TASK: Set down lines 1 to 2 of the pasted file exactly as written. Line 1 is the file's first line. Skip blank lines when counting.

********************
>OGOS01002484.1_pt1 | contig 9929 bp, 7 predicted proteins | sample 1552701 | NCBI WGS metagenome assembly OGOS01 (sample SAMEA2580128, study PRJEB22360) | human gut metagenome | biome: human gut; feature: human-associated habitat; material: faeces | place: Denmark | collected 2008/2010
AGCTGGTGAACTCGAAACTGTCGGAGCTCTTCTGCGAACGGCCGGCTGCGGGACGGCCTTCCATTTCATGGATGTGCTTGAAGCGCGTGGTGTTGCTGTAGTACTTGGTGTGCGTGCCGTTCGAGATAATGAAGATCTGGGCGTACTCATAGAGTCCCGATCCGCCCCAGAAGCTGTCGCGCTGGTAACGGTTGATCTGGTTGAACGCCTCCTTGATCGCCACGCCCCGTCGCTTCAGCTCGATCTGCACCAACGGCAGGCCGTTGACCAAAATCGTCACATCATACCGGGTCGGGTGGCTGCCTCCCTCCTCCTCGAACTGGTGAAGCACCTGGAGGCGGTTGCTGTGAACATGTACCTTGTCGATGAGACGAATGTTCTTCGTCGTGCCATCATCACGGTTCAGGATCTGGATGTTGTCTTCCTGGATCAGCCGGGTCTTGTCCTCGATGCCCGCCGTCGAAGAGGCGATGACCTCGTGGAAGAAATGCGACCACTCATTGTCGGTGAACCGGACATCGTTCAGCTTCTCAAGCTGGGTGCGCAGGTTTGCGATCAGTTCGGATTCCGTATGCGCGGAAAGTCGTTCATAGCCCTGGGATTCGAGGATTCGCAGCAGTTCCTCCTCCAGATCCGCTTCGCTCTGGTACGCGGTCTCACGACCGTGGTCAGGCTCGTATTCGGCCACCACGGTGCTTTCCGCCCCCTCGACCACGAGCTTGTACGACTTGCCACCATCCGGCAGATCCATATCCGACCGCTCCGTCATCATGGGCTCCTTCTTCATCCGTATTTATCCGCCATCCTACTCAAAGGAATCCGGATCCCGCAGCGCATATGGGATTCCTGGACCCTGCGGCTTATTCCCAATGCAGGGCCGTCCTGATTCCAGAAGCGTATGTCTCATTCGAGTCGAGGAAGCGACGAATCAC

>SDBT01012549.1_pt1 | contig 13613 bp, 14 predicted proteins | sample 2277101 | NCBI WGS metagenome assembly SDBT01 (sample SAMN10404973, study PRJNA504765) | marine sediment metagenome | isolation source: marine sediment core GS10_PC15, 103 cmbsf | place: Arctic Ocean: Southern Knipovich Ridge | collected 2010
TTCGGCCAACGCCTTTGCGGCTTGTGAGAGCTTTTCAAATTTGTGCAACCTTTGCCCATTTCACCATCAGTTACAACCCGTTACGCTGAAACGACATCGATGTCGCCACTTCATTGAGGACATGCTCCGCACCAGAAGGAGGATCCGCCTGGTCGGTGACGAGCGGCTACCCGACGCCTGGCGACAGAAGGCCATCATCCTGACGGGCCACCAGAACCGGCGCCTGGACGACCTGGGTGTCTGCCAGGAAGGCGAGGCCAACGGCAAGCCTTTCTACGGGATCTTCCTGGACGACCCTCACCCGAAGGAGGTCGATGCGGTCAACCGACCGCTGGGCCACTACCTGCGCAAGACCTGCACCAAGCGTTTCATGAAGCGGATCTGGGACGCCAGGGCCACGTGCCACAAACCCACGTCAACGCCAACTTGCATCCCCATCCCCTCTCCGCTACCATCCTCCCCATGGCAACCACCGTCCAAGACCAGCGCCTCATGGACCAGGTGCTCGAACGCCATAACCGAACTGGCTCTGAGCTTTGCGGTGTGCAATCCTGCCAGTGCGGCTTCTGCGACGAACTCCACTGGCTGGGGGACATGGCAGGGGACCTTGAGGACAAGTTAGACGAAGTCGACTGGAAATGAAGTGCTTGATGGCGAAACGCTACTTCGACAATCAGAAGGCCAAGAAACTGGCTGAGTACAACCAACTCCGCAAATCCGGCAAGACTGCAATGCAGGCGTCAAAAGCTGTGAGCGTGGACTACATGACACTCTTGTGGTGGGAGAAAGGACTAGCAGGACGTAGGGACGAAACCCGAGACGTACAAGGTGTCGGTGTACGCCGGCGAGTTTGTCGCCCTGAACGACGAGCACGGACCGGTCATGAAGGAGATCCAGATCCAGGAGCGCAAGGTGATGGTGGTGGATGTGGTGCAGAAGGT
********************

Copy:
>OGOS01002484.1_pt1 | contig 9929 bp, 7 predicted proteins | sample 1552701 | NCBI WGS metagenome assembly OGOS01 (sample SAMEA2580128, study PRJEB22360) | human gut metagenome | biome: human gut; feature: human-associated habitat; material: faeces | place: Denmark | collected 2008/2010
AGCTGGTGAACTCGAAACTGTCGGAGCTCTTCTGCGAACGGCCGGCTGCGGGACGGCCTTCCATTTCATGGATGTGCTTGAAGCGCGTGGTGTTGCTGTAGTACTTGGTGTGCGTGCCGTTCGAGATAATGAAGATCTGGGCGTACTCATAGAGTCCCGATCCGCCCCAGAAGCTGTCGCGCTGGTAACGGTTGATCTGGTTGAACGCCTCCTTGATCGCCACGCCCCGTCGCTTCAGCTCGATCTGCACCAACGGCAGGCCGTTGACCAAAATCGTCACATCATACCGGGTCGGGTGGCTGCCTCCCTCCTCCTCGAACTGGTGAAGCACCTGGAGGCGGTTGCTGTGAACATGTACCTTGTCGATGAGACGAATGTTCTTCGTCGTGCCATCATCACGGTTCAGGATCTGGATGTTGTCTTCCTGGATCAGCCGGGTCTTGTCCTCGATGCCCGCCGTCGAAGAGGCGATGACCTCGTGGAAGAAATGCGACCACTCATTGTCGGTGAACCGGACATCGTTCAGCTTCTCAAGCTGGGTGCGCAGGTTTGCGATCAGTTCGGATTCCGTATGCGCGGAAAGTCGTTCATAGCCCTGGGATTCGAGGATTCGCAGCAGTTCCTCCTCCAGATCCGCTTCGCTCTGGTACGCGGTCTCACGACCGTGGTCAGGCTCGTATTCGGCCACCACGGTGCTTTCCGCCCCCTCGACCACGAGCTTGTACGACTTGCCACCATCCGGCAGATCCATATCCGACCGCTCCGTCATCATGGGCTCCTTCTTCATCCGTATTTATCCGCCATCCTACTCAAAGGAATCCGGATCCCGCAGCGCATATGGGATTCCTGGACCCTGCGGCTTATTCCCAATGCAGGGCCGTCCTGATTCCAGAAGCGTATGTCTCATTCGAGTCGAGGAAGCGACGAATCAC